But women who want to avoid the wait and the appearance before a committee can look to the private sector, paying NIS 3,000-4,000 ($950 to $1,300). Both private and public abortion providers are state-approved, but private providers offer a higher level of service as a trade-off for out-of-pocket cost.
“If you pay money, you can get it done the same day — committee and abortion,” said Shalev. “This creates a lot of inequality between women. If you can afford it, you can have a faster, painless procedure, versus if you need the funding, you have to go through this ordeal.”
A Tel Aviv woman who asked not to be named said she chose a private clinic to avoid the unpleasantness of a committee. Although a committee technically met in absentia to approve her, the procedure was lax, requiring her only to sign a committee consent form with a secretary, pay her fee, and book a procedure date.
Experts in 2017 cited the illegal abortion market at some 15,000 procedures a year, which if accurate, would rival the number of legal abortions
“I just didn’t want to deal with it,” she said. “It was worth paying a few thousand shekels.”
A request to the clinic for comment was unanswered.
Shalev also said that avoiding the committee process pushes some women to the illegal abortion market, which can run the gamut from private visits with a physician to unsafe, unregulated methods. Experts in 2017 cited the illegal abortion market at some 15,000 procedures a year, which if accurate, would rival the number of legal abortions.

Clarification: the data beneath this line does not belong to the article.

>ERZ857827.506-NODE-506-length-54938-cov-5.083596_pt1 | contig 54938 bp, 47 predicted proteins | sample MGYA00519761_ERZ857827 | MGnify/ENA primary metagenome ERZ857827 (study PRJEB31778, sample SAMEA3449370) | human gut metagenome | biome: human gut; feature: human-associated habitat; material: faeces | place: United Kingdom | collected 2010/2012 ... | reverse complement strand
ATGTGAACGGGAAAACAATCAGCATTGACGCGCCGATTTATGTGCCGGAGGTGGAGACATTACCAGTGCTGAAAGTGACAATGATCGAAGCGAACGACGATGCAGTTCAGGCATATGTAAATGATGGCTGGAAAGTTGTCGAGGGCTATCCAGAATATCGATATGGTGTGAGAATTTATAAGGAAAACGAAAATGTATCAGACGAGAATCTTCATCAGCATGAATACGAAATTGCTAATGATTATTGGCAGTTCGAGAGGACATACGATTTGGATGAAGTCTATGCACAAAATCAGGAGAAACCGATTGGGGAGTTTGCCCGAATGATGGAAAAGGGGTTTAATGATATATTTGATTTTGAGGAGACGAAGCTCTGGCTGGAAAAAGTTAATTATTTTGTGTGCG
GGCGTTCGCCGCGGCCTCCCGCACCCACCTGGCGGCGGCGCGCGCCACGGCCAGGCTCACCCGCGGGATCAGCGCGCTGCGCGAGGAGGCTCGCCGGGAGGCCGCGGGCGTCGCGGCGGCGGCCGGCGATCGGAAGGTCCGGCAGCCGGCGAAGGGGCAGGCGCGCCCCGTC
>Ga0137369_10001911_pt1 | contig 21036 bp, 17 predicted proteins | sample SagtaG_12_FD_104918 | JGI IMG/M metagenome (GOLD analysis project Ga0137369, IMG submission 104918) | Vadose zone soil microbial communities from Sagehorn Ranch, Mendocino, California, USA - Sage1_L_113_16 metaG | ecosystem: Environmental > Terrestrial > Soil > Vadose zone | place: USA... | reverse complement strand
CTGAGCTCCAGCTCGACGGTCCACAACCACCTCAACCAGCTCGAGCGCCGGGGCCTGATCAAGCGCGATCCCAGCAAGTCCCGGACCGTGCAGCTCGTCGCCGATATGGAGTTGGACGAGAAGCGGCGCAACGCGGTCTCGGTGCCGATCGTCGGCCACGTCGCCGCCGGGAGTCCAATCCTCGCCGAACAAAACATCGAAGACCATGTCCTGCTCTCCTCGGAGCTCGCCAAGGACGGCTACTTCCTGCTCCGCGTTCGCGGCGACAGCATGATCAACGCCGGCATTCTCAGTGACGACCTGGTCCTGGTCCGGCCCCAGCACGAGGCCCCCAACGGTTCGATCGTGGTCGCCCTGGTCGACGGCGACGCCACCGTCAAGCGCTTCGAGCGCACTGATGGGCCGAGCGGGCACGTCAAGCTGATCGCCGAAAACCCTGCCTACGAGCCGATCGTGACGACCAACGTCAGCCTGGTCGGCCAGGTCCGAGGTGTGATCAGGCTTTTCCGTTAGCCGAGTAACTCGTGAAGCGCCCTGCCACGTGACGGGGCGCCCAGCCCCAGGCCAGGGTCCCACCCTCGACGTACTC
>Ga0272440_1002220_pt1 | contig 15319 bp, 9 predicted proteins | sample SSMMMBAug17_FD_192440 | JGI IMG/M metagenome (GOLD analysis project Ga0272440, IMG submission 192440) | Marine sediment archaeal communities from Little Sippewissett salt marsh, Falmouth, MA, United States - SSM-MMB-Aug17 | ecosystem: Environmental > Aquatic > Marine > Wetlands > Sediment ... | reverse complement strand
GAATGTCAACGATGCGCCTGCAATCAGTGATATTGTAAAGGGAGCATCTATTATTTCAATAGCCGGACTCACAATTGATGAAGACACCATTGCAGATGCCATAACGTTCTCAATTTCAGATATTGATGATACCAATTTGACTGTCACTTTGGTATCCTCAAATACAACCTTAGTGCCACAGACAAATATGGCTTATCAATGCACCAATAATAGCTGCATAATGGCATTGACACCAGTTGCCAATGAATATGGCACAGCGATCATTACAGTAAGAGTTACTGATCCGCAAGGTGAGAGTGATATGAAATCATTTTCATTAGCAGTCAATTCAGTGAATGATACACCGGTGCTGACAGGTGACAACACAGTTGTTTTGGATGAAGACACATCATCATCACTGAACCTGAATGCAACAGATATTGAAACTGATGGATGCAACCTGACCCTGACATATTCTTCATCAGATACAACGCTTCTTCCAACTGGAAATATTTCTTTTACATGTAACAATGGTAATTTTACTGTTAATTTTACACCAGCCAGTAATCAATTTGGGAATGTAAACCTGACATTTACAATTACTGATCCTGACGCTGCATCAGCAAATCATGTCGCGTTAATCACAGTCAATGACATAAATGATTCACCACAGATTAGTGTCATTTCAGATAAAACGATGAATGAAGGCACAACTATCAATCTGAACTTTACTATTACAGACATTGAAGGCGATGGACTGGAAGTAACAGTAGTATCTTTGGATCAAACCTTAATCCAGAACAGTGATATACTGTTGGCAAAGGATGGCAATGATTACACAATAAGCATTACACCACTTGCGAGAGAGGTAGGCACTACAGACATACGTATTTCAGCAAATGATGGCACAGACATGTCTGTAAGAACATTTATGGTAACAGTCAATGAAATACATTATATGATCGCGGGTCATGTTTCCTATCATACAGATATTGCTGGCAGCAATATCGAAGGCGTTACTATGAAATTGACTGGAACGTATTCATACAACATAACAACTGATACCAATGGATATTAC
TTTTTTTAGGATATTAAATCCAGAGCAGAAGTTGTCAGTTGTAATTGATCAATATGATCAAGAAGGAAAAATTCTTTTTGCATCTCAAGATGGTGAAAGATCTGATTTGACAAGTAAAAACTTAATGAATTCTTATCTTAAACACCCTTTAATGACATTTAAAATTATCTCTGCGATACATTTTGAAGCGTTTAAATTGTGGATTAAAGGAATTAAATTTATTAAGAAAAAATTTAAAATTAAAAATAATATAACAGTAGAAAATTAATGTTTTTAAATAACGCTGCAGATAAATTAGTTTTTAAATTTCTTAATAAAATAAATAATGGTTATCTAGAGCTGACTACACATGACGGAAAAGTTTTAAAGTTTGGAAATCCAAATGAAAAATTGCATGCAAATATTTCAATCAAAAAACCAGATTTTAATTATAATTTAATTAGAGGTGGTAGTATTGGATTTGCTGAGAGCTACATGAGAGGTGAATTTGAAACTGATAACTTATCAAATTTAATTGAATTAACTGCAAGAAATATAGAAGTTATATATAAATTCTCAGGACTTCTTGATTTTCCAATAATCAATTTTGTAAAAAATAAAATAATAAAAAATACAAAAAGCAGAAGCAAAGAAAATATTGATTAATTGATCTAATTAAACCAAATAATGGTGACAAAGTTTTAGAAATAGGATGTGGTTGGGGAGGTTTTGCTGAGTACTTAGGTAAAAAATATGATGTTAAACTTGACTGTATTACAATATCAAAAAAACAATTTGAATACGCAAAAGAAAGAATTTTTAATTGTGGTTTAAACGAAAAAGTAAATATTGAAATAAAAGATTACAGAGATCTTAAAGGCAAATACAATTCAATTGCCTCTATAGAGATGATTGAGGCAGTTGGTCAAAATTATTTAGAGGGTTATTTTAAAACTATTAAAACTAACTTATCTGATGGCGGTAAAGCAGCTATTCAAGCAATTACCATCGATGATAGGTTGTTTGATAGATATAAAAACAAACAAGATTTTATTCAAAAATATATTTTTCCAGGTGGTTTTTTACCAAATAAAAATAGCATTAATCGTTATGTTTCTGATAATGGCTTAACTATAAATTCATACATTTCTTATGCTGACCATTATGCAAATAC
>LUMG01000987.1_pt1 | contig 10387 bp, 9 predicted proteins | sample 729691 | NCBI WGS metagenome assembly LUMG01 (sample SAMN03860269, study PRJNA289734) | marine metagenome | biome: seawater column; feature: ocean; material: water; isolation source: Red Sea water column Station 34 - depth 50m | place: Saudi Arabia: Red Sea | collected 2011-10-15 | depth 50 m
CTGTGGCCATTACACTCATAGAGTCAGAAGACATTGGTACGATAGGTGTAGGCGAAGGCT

“Changing this law is a needed correction,” said Eyal. “What happens in the committees is an injustice.”
What happens after (and before)
Practitioners who guide women through pregnancy termination say the proposed reforms should only be considered the first step in a total rethinking of Israel’s approach to the topic.
While much emphasis is placed on abortion and managing unplanned pregnancies, the state does not invest in sexual health education and resources that could provide tools to prevent them.
According to Shalev, Israeli public schools do not have mandated sexual health education, relying instead on organizations like Ladaat to provide workshops to students on fundamental sexual health information.
“And we only do secular schools. In the religious schools there’s almost nothing,” Shalev noted.
Additionally, contraceptive methods like birth control pills and intrauterine devices are not covered by health insurance.
While women are largely able to obtain abortions, the health system does not provide emotional support for women aside from whatever interaction they have with the social workers on the end-of-pregnancy committee.
Emotional support “is not something that really broadly exists,” said Open Door’s Hacohen. “There’s a lot of focus on the abortion and very little on processing after.”
Orin said nobody from her hospital care team ever reached out, leaving her to turn to a private counselor to help her process her abortion.
“From the beginning to the end, there’s ignoring of the whole emotional side of this thing. It’s not even a factor,” she said. “I really became depressed. I cried whole days. I couldn’t leave the house. It was hard for me to shower. Everything hurt, 24/7.”
“‘You made a mistake and let’s get past it as quickly as possible’ — that’s the feeling [I got],” Orin added. “I wasn’t prepared, and it made it so traumatic.”